While I was on the way to the Buddha Park, driving along packed streets of Vientiane, the capital of Laos, hearing the full-on blasting music that is being played all over the place when locals have their weekend parties in the many restaurants lined up along the roads, drinking beer and singing karaoke like there was no tomorrow, I realized for the first time:
This really is my new home for the next year. I have arrived.
Until now it had been only theory, but now it is reality.
I was ecited and at the same time my heart was beating a notch too fast, while my thoughts where jumping from “wow, I really did it, how great” to “am I completely mad to do this?”
But as soon as I thought that I would be back in Luang Prabang soon and that I would see my monks and novices my heart became peaceful and my mouth formed a big warm smile.
For all of you who have read my last blog posting from the end of July from Bangkok you might wonder what had happened in the meanwhile and how or why I ended up coming back to Laos. So here is the shot version: After Bangkok I made my way to the North of Thailand where I enjoyed the wonderful green scenery around Chiang Mai, where I indulged in my favorite Thai dishes and where I finally found some time to slow down and relax a bit. Mid-August I crossed the border to Laos, my final destination of my 9.5 month long round-the-world trip. If someone would have told me back then that I will move to Laos to live here for a year I would have probably laughed at that person and said “no way!”. But the 4 weeks I spent in this country led to a chain of events that had a far-reaching impact on my life.
My original plan was to spend a few days in Luang Prabang and then travel across the country to the far North and South. But since I had planned to do some social work during my trip and Laos was my last stop I decided that I would look for some English teaching opportunity.
As soon as the plane circled over the mighty Mekong River and I saw the little city of Luang Prabang, nestled right between the Mekong and the Nam Khan River, I was overwhelmed by the natural beauty and the incredibly lush hills, displaying all shades of green. I arrived in rainy season and on my day of arrival the sky was grey and it rained cats and dogs Not the greatest weather to welcome you in a new country but all this didn’t matter because as soon as I had checked in my guesthouse and went for a short stroll along the Na Khan river I felt so relaxed, happy and some little voice inside of me said “I feel really comfortable here. I am sure I will like this place” (and BOY was this little voice right!). The next morning I searched for a restaurant that is located right on the river and as soon as I reached it I saw a big printout posted to the front door, saying “Looking for volunteer to teach English to Monks”. As I strongly believe that everything happens for a reason I searched for the contact that was mentioned on the poster and 1 hour later I had agreed with Hamish, a Kiwi guy who runs the Travel to Teach Program in Laos, that I would teach 4 classes for 2 weeks. 2 classes with novices and monks in 2 different temples, 1 class at a school and one class at the House of Dreams, a really great project of the courageous 21 year old Lao boy called Kenny who raises 6 children from his poor rural village in Luang Prabang so that they have a chance to go to school and learn English.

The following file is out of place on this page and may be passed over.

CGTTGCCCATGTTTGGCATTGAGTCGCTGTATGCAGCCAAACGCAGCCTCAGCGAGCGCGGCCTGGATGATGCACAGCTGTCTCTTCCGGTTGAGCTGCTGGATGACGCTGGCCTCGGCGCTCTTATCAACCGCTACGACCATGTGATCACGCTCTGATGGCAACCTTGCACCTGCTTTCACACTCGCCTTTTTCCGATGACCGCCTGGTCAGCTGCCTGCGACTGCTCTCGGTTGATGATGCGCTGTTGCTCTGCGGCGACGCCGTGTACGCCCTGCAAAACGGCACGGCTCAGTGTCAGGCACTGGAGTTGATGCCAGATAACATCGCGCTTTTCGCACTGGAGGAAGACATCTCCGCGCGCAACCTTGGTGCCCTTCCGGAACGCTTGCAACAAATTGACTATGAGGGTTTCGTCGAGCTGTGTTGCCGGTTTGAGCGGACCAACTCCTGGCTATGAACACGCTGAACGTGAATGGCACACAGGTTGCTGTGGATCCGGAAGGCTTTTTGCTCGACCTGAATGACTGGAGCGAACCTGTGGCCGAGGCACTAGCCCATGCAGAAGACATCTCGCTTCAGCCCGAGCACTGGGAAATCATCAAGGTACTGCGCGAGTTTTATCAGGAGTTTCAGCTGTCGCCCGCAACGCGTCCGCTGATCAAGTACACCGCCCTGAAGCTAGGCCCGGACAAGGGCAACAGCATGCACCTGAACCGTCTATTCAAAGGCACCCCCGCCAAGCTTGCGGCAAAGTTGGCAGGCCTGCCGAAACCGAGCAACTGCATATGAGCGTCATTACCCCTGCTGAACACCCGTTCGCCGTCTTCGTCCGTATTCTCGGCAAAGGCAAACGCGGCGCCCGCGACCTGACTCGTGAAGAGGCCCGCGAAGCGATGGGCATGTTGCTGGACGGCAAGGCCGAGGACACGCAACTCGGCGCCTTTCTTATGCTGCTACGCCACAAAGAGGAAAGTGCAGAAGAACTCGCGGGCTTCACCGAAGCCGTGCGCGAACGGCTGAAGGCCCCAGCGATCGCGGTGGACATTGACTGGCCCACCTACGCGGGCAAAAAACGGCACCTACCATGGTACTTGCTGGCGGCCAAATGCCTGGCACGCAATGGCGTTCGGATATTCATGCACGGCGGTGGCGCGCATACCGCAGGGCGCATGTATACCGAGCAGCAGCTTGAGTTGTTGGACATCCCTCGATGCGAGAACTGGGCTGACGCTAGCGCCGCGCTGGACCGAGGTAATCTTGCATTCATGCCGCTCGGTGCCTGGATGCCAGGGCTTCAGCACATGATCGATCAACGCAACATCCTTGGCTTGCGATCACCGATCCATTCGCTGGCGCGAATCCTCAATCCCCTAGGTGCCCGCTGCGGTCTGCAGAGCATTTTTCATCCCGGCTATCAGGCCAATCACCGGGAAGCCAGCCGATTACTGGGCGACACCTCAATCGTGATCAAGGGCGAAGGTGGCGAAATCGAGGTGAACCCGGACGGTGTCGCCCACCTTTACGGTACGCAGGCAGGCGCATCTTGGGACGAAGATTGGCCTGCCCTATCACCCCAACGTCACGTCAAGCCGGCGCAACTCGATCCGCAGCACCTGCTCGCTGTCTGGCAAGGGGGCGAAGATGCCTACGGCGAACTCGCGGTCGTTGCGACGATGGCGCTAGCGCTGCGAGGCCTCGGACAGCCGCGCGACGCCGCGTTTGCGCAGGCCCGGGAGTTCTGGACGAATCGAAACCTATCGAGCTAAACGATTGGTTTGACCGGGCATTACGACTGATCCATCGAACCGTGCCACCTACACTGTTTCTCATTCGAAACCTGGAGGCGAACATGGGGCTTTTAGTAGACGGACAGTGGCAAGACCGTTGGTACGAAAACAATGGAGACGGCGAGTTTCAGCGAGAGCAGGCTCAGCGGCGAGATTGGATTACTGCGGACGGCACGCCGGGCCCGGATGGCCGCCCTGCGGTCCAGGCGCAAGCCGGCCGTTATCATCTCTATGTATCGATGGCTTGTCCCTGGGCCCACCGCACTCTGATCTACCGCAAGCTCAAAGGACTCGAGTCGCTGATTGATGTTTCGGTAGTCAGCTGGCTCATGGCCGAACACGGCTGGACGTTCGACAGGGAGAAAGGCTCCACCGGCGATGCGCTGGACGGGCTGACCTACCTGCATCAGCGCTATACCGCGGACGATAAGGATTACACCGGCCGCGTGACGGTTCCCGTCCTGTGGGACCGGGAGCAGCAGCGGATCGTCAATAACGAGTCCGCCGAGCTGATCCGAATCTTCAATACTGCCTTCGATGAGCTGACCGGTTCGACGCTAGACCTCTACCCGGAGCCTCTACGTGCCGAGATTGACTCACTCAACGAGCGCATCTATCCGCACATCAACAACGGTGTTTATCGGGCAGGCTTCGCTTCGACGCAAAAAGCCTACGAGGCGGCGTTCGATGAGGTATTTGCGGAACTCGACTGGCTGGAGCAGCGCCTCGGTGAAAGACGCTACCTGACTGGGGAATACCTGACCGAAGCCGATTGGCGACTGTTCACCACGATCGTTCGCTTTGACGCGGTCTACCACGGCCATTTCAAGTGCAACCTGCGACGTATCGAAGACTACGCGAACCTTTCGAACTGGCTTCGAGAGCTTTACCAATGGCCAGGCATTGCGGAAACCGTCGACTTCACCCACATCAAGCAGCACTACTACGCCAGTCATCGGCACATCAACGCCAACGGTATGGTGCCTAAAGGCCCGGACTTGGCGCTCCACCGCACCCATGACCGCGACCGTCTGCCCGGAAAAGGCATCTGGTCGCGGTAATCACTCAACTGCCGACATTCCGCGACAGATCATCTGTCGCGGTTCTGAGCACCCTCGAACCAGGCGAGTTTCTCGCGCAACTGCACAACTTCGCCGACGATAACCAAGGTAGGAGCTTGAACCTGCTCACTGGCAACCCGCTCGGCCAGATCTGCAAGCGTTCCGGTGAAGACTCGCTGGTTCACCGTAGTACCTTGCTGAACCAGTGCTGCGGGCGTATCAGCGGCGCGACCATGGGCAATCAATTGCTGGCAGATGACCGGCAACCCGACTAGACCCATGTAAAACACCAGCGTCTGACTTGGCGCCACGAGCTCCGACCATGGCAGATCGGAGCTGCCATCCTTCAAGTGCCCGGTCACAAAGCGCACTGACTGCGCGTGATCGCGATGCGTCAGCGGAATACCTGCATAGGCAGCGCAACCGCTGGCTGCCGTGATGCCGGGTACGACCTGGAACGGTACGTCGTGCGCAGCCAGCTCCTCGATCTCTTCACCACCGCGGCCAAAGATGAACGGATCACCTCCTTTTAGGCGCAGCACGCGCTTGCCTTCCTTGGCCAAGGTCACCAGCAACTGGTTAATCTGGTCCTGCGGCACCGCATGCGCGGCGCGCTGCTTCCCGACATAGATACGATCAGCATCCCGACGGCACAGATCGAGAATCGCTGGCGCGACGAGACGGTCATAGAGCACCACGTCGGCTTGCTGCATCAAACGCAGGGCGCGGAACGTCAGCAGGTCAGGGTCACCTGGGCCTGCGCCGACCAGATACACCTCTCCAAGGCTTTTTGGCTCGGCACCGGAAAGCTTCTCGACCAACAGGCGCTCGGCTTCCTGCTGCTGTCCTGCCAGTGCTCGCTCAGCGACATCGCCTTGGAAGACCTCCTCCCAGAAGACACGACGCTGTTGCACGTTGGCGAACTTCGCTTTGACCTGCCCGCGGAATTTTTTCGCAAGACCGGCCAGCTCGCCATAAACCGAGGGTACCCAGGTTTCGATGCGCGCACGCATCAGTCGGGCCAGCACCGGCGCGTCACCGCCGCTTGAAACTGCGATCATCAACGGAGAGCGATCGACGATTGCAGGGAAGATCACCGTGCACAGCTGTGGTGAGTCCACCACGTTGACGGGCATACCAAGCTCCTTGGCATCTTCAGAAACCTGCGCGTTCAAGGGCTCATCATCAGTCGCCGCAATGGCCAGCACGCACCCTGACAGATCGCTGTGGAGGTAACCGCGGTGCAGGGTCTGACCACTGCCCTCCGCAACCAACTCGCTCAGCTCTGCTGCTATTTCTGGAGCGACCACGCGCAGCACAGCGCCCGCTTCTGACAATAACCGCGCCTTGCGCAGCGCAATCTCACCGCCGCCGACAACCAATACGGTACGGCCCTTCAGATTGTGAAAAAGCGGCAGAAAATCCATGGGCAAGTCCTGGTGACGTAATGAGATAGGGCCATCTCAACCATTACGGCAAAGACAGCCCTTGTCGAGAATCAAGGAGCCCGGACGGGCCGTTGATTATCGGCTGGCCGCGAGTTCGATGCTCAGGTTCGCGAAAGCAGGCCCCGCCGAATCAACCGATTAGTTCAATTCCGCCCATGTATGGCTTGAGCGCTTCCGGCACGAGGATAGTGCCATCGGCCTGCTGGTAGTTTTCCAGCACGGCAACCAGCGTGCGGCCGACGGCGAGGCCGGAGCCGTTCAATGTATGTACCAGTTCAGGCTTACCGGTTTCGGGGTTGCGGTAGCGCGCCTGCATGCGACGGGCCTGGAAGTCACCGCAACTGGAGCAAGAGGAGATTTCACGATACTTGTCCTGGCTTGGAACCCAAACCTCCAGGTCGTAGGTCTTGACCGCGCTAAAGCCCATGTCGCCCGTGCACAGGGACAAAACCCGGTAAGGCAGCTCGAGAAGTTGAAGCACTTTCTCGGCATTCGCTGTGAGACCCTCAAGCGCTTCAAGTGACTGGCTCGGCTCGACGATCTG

I really cannot put into words how it feels to work with those novices and children because no word can ever describe the energy, happiness and endurance that they show when you sit together with them and study English. The level of English varies from not even being able to read the alphabet to being able to have decent everyday-conversations. But what all those shy, quiet youngsters have in common is that THEY are the reason that I have never been happier in my whole work-life before because I felt that I was doing a kind of work that was truly meaningful and made some difference (even if it was only a little one).
As I had been interested in learning more about Buddhism for quite a while, Luang Prabang was the ideal place for it. There are approximately 2000 novices and monks in this town and every street is laced with many temples. I myself was a bit shy to approach the novices in the temples that I had visited as many of them don’t speak English and therefore almost du a runner when they see you because with their extremely shy mentality they want to avoid of being embarrassed.
Therefore I was all the more happy to get to know Monk Phan, the monk in Wat Taohai temple where I was teaching in the evenings and who offered me to answer any of my questions regarding Buddhism. I started spending more and more of my free time at Wat Taohai, Monk Phan and I had interesting conversations and with all the many questions that I had I ended up spending up to 3 hours per day at the temple, chatting and getting to know the monk and the novices better and better. I started the class with 7 students and over the course of 10 days the number of students doubled which made me very happy and which created a really fun atmosphere. In the evenings I also participated in the daily chantings and as I got a book from Monk Phan that had all the chanting texts transliterated from the old Pali Sanskrit into Latin letters I was able to chant along – much to the amusement of the old ladies from the village who sat next to me in the back row of the temple (and who had wondered for a long time HOW ON EARTH this Falang* was able to chant in Sanskrit!:)